While there could be claims that the functions described in the current invention can be achieved using Mobile Operating System based Apps (e.g on Android, iOS, etc) there are major limitations with this approach and hence major advantages in using STK as the platform for the invention:
- All Mobile Handsets (irrespective of manufacturer, operating system, etc) support STK Applets. Obviously not all handset support iOS, Android and Microsoft Apps and there is a vast variety of other operating systems residing in handsets. STK is handset and network independent.
- Given that the SIM card is actually a property of the Mobile Network Operator (MNO), the MNO has the authority to deploy whatever functionality (using STK Applets) on all its SIMs (as long as it is approved by the MNO's country's telecommunication regulatory authority) without the subscriber even being aware of this and the operator does this through what is called the 'Over-The-Air' (or OTA) Platform. This is not the case with iOS, Android, and Microsoft Apps and the MNO cannot force an 'App' onto these Operating Systems as all 'App' installations require the Subscriber's consent (making mass deployment of new functionality extremely difficult and impractical)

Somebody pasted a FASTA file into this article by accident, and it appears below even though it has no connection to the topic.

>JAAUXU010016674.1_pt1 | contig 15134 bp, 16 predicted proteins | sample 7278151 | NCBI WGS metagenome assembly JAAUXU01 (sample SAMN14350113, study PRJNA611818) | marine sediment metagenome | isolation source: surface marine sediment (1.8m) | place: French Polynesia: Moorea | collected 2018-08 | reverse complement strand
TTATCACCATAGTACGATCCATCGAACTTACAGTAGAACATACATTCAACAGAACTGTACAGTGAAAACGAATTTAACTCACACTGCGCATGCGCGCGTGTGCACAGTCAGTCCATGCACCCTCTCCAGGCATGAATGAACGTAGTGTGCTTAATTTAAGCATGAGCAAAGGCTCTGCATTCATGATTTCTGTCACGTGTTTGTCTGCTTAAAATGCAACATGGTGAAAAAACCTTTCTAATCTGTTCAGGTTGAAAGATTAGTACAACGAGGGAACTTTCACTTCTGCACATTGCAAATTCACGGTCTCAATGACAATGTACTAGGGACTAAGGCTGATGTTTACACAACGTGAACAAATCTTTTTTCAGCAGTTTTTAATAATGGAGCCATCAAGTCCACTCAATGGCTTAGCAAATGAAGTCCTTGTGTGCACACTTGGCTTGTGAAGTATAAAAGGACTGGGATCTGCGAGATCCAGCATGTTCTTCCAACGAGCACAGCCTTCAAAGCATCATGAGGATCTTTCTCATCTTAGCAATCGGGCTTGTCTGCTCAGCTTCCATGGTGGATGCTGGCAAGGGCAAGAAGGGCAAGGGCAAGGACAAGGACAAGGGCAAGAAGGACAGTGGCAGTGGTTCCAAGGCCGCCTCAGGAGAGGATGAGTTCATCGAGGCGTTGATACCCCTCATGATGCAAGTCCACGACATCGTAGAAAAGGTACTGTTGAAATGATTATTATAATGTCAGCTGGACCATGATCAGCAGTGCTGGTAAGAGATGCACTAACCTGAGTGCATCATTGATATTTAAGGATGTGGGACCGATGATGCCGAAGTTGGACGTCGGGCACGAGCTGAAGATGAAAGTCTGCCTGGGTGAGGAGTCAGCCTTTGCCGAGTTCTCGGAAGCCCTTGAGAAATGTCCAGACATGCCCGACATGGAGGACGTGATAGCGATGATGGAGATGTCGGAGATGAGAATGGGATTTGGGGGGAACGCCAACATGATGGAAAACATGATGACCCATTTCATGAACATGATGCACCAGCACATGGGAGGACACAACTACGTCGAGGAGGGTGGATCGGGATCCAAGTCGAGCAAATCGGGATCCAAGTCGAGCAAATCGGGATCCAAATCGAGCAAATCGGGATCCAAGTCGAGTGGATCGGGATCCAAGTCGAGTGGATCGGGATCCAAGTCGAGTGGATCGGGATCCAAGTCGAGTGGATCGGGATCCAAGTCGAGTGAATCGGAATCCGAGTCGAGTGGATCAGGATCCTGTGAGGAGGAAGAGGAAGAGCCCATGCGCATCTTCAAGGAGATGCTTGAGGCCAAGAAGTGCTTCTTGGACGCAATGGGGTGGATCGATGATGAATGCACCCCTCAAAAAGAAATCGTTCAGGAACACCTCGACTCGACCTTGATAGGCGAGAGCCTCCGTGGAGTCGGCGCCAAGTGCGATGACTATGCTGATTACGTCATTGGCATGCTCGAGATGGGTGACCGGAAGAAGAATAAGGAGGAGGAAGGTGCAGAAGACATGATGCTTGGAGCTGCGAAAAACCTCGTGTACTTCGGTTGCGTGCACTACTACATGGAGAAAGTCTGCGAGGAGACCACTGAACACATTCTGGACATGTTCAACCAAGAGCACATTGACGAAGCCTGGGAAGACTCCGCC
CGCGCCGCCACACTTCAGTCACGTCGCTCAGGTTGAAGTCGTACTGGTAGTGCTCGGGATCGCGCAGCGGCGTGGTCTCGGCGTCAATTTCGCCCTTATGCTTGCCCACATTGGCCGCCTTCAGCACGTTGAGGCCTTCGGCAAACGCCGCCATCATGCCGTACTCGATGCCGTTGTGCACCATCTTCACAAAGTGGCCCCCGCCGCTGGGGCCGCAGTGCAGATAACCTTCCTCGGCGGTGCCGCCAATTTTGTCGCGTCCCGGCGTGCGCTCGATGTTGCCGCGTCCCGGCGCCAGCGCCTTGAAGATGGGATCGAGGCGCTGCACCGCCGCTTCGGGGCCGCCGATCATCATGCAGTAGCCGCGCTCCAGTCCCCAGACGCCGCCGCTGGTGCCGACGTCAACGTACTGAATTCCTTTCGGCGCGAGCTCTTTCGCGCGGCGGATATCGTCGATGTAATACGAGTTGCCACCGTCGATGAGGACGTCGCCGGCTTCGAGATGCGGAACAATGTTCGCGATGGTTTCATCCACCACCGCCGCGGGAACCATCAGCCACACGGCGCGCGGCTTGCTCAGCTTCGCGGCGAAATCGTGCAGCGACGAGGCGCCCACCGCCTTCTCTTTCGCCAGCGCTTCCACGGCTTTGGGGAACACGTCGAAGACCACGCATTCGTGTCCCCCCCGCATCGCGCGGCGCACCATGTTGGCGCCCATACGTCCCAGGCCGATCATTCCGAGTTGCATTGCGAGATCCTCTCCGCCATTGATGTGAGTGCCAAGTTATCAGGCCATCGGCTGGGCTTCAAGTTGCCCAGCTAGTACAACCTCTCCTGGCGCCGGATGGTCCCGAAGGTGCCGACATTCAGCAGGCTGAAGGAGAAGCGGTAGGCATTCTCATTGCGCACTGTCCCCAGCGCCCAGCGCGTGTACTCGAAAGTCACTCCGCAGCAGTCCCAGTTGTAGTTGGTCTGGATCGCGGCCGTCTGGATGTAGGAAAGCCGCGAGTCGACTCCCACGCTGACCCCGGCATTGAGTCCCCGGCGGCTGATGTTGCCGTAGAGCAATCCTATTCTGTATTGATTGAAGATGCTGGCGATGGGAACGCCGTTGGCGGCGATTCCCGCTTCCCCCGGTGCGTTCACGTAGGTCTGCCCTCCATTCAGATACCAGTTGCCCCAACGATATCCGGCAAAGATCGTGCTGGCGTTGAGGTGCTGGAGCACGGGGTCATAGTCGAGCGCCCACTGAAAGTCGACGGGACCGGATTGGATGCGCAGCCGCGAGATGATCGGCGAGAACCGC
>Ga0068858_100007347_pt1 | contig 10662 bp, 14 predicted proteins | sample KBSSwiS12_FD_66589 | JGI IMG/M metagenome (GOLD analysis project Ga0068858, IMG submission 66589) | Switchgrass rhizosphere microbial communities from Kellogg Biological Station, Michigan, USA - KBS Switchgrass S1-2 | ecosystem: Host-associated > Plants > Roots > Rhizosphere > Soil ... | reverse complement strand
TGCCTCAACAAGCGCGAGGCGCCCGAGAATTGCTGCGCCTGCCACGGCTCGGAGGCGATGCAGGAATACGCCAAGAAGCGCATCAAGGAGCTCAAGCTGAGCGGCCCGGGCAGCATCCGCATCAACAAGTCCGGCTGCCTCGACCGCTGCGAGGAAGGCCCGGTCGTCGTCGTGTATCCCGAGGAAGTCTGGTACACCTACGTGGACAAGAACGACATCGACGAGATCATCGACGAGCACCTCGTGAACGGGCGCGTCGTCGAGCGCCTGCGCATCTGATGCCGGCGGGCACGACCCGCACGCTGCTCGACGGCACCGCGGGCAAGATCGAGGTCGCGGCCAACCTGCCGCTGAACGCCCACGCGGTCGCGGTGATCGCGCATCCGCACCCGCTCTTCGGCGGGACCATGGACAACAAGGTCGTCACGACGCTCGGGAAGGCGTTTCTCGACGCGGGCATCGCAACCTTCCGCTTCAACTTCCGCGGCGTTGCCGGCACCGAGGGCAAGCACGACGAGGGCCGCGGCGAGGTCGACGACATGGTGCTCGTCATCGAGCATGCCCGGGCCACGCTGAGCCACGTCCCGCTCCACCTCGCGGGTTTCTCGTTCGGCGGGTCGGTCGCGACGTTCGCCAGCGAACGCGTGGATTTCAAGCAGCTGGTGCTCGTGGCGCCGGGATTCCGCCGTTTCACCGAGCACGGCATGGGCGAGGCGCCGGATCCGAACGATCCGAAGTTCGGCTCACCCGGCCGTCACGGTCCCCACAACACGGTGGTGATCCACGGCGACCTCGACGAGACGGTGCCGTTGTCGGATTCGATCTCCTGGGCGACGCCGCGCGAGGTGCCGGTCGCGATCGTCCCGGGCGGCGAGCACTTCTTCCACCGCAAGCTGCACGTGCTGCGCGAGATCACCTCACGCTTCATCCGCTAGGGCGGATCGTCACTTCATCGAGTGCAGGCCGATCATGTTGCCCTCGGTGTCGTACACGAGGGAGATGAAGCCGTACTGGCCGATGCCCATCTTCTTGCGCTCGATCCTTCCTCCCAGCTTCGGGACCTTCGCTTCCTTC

- An STK Applet can be triggered (or activated to perform its intended functions) by several events including Manual launch of the Application by the user from the SIM Applications menu, Mobile Originating (Outgoing) Call Attempt, Mobile Terminating (Incoming) Call, Mobile Originating SMS, and others. It is important to note that in order for a Mobile Terminating (or Incoming) SMS to trigger (or activate) an STK Applet, the SMS must be a 'Class 2' SMS.
This means that the STK-based methods described in the present invention (especially due to the fact that STK is a highly scarce technical specialty and skillset) makes these methods very non-trivial and unique.
Due to this fact, some documents of the state of the art already use STK-based methods to detect failed calls.
Document US 2006/178135 A1
describes a method by which an application (STK-based or other) can keep track of a user's missed-calls by the implementation and integration of additional customized hardware (denoted as the "ReturnCallServer").